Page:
How beneficial are cost consultants in the GCC?

Regional cost consultants tell Martin Cooper why project success is intricately linked to the decisions made during the feasibility and concept stages

COMMENT, Business

All construction projects – big and small – use them, but the role of cost consultants has typically been underplayed compared to other project team participants.

The cost consultant provides estimates and advice regarding the cost of construction works. This role covers an array of duties, making the job one of the key positions in a successful project.

Ordinarily these duties might include such tasks as helping to determine the client’s requirements and undertaking feasibility studies, assessing and comparing options, helping to define the project budget, checking that designs meet legal and quality standards, and estimating the cost of variations. The list goes on.

With such a broad range of duties and skills, it’s little wonder that many construction professionals consider the early involvement of cost consultants key to a project’s success. Delaying their involvement, as sometimes happens, can have dire consequences further down the line.

Historically, construction budgets are vulnerable to the conflicting objectives of their key stakeholdershis can influence expectations and behaviours for project or programme lifespans. All too often, schemes are commenced with little or no cost advice, as Faithful+Gould’s director for commercial services Middle East, Donal O’Leary, explains.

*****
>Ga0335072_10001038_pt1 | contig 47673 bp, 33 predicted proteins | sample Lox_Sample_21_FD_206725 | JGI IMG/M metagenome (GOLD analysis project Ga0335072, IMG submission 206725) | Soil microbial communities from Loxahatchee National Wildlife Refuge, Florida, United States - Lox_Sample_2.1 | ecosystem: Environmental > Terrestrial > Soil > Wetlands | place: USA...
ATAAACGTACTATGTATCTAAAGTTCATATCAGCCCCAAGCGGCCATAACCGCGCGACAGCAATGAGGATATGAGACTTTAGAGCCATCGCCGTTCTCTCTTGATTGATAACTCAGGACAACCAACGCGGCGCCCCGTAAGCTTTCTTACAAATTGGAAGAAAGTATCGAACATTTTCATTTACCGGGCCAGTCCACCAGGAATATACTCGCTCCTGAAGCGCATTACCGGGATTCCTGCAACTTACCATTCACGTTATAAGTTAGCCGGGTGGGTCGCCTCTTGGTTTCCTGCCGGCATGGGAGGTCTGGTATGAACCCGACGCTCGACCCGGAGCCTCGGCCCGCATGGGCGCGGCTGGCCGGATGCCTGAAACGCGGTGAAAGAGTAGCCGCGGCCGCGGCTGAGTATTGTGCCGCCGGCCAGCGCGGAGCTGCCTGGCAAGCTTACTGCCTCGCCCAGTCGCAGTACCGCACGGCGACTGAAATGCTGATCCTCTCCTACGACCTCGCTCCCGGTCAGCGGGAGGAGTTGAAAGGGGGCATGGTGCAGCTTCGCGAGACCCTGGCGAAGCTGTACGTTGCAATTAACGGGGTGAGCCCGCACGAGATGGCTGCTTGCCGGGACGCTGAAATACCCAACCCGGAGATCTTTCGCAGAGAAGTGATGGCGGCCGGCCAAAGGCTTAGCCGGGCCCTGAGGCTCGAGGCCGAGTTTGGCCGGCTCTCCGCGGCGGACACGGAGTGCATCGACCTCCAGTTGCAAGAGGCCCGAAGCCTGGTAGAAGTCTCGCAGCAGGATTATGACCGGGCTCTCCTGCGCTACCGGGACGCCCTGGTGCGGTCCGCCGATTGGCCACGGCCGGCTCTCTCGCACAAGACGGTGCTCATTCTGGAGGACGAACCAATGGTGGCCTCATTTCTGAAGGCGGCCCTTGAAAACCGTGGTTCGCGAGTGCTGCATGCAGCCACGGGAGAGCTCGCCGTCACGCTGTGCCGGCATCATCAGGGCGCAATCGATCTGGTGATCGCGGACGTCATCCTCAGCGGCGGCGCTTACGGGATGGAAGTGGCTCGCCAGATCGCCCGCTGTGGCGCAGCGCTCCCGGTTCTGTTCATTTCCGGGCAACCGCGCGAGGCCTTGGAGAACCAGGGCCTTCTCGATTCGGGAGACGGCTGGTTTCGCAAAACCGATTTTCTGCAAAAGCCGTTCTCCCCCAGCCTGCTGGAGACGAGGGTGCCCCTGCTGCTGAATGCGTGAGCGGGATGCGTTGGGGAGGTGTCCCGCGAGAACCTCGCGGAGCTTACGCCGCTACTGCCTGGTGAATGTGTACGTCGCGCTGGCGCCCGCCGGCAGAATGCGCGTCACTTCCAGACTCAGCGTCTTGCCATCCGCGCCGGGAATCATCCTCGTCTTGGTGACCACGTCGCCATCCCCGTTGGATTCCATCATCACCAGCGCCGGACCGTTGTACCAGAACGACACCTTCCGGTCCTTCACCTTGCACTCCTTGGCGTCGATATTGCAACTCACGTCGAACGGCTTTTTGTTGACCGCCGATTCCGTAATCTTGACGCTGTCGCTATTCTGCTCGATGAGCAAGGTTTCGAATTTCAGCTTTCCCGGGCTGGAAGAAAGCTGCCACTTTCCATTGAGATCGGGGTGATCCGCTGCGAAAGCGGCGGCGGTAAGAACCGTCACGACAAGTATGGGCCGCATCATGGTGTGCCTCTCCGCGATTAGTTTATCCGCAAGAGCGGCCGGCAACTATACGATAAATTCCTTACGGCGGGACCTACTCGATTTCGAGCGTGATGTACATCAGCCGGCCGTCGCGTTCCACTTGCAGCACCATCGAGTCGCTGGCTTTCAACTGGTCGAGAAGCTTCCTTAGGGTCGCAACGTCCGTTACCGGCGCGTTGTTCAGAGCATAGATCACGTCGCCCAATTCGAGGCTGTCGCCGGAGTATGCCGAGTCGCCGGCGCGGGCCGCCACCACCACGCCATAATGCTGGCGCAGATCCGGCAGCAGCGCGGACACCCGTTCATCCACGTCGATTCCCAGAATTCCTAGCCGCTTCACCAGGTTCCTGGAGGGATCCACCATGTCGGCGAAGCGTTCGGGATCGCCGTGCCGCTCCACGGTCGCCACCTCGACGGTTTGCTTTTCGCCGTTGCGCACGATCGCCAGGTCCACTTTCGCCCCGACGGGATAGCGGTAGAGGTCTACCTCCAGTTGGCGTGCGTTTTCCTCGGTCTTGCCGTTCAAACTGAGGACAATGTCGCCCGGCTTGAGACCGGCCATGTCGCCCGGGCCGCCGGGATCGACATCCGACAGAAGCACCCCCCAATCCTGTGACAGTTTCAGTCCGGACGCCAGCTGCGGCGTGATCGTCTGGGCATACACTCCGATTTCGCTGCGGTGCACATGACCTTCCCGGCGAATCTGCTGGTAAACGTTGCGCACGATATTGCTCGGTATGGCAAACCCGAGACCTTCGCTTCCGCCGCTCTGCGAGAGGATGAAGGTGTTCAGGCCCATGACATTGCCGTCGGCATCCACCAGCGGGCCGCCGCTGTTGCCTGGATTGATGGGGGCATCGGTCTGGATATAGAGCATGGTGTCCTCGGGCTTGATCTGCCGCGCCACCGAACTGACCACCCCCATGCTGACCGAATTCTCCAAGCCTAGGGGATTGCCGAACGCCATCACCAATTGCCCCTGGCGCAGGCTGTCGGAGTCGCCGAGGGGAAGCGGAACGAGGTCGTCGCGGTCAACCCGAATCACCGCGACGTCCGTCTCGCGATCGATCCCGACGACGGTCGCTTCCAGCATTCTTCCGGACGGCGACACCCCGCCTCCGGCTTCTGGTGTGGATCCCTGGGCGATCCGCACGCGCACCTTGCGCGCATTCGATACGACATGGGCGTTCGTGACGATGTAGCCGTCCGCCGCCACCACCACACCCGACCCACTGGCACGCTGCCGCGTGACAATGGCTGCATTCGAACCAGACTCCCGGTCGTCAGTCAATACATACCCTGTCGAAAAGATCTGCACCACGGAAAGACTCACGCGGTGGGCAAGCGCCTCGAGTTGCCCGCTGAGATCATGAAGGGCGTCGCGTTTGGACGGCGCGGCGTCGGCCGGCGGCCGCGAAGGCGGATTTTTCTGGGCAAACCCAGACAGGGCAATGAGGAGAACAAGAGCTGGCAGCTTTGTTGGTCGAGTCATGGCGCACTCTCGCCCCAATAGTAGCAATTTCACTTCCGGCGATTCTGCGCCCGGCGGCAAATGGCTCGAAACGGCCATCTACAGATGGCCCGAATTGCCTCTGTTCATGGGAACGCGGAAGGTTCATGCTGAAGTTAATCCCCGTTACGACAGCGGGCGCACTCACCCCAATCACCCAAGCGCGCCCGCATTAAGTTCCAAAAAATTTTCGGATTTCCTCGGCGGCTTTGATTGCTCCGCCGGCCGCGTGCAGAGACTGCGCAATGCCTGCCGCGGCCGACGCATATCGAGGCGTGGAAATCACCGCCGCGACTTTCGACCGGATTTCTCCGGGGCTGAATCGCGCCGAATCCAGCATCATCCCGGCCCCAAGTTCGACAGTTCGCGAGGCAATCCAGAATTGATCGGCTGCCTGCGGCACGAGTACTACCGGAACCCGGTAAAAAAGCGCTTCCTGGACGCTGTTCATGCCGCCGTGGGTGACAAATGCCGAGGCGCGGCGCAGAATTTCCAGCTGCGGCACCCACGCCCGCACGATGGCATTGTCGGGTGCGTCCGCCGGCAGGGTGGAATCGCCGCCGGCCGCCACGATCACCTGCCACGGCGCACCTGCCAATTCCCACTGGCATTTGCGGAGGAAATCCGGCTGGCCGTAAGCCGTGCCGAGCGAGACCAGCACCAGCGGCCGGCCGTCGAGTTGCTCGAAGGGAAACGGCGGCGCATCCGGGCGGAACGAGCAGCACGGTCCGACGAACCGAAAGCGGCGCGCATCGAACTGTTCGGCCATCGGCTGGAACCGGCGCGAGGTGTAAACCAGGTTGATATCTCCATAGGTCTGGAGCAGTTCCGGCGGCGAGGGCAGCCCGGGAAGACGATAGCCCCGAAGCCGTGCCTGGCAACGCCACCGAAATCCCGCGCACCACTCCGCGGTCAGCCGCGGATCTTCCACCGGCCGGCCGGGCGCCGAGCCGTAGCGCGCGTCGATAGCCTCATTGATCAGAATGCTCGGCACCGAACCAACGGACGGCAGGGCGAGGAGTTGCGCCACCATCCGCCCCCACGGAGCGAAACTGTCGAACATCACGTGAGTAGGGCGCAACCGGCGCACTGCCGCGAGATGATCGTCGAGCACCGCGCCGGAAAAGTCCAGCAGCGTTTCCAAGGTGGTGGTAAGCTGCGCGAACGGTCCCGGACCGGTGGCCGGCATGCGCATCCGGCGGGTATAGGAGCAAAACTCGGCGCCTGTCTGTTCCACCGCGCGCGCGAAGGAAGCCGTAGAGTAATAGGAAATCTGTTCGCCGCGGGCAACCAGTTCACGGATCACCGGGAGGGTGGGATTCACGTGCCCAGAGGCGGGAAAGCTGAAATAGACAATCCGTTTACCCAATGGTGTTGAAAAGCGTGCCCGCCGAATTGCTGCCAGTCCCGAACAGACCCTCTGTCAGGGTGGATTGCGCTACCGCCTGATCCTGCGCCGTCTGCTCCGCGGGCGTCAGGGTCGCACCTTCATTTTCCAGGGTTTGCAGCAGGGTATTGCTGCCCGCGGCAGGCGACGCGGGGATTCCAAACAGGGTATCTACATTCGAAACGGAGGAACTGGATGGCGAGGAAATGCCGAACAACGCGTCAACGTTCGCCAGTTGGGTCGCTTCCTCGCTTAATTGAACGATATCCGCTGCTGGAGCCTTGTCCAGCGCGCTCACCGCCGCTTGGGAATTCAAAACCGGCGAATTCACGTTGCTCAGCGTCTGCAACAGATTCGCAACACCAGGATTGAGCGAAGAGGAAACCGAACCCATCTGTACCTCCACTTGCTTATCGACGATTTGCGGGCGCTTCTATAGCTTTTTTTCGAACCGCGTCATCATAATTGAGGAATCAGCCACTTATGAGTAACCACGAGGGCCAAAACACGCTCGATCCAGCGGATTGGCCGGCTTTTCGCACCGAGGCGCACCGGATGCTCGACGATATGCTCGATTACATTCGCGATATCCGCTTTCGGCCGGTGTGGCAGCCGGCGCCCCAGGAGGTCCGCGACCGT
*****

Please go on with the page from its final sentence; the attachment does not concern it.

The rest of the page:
“Early involvement of cost consultants allows us to properly assess client priorities and scope definition, and how these can influence procurement and contracting strategies to set realistic, considered, and reliable budgets within which to manage project delivery,” he says.

It is not just procurement and contracting strategies that benefit from early cost management. The benefit of sound and early cost advice to any client is financial predictability. Creating a sound model for the asset before the design is developed beyond a conceptual idea provides a target for what the development should cost, as opposed to what it could cost.

Arcadis’ head of Middle East markets, Christopher Seymour, explains: “The cost consultant’s role begins with the design management team in preparing the business case for the scheme. The development cost thus becomes a measurable success factor for the project.”

A project team will most likely need cost consultants who boast specialist asset-class knowledge that they can combine with the latest global best practice for any particular type of development. The regional shift towards mixed-use developments means this has become even more prevalent, with multiple possibilities available for asset-class mix and the development’s financial viability.

But does having a cost consultancy on board for a project at the outset require additional investment? And if so, how much?

Steve Gee, Aecom’s programme cost consultancy director for the UAE and Oman, says: “We fully believe that any additional monies spent at the early point [are] completely overshadowed by the potential for significant additional expenditure if the project fundamentals are changed later within the development lifecycle.”

Early costs at the budget preparation stage can be offset by the costs of carrying out a budget verification stage, which is generally labour intensive. Early involvement means costs are spread, whereas if cost consultants are brought in later, the budget verification costs would be taken in one hit.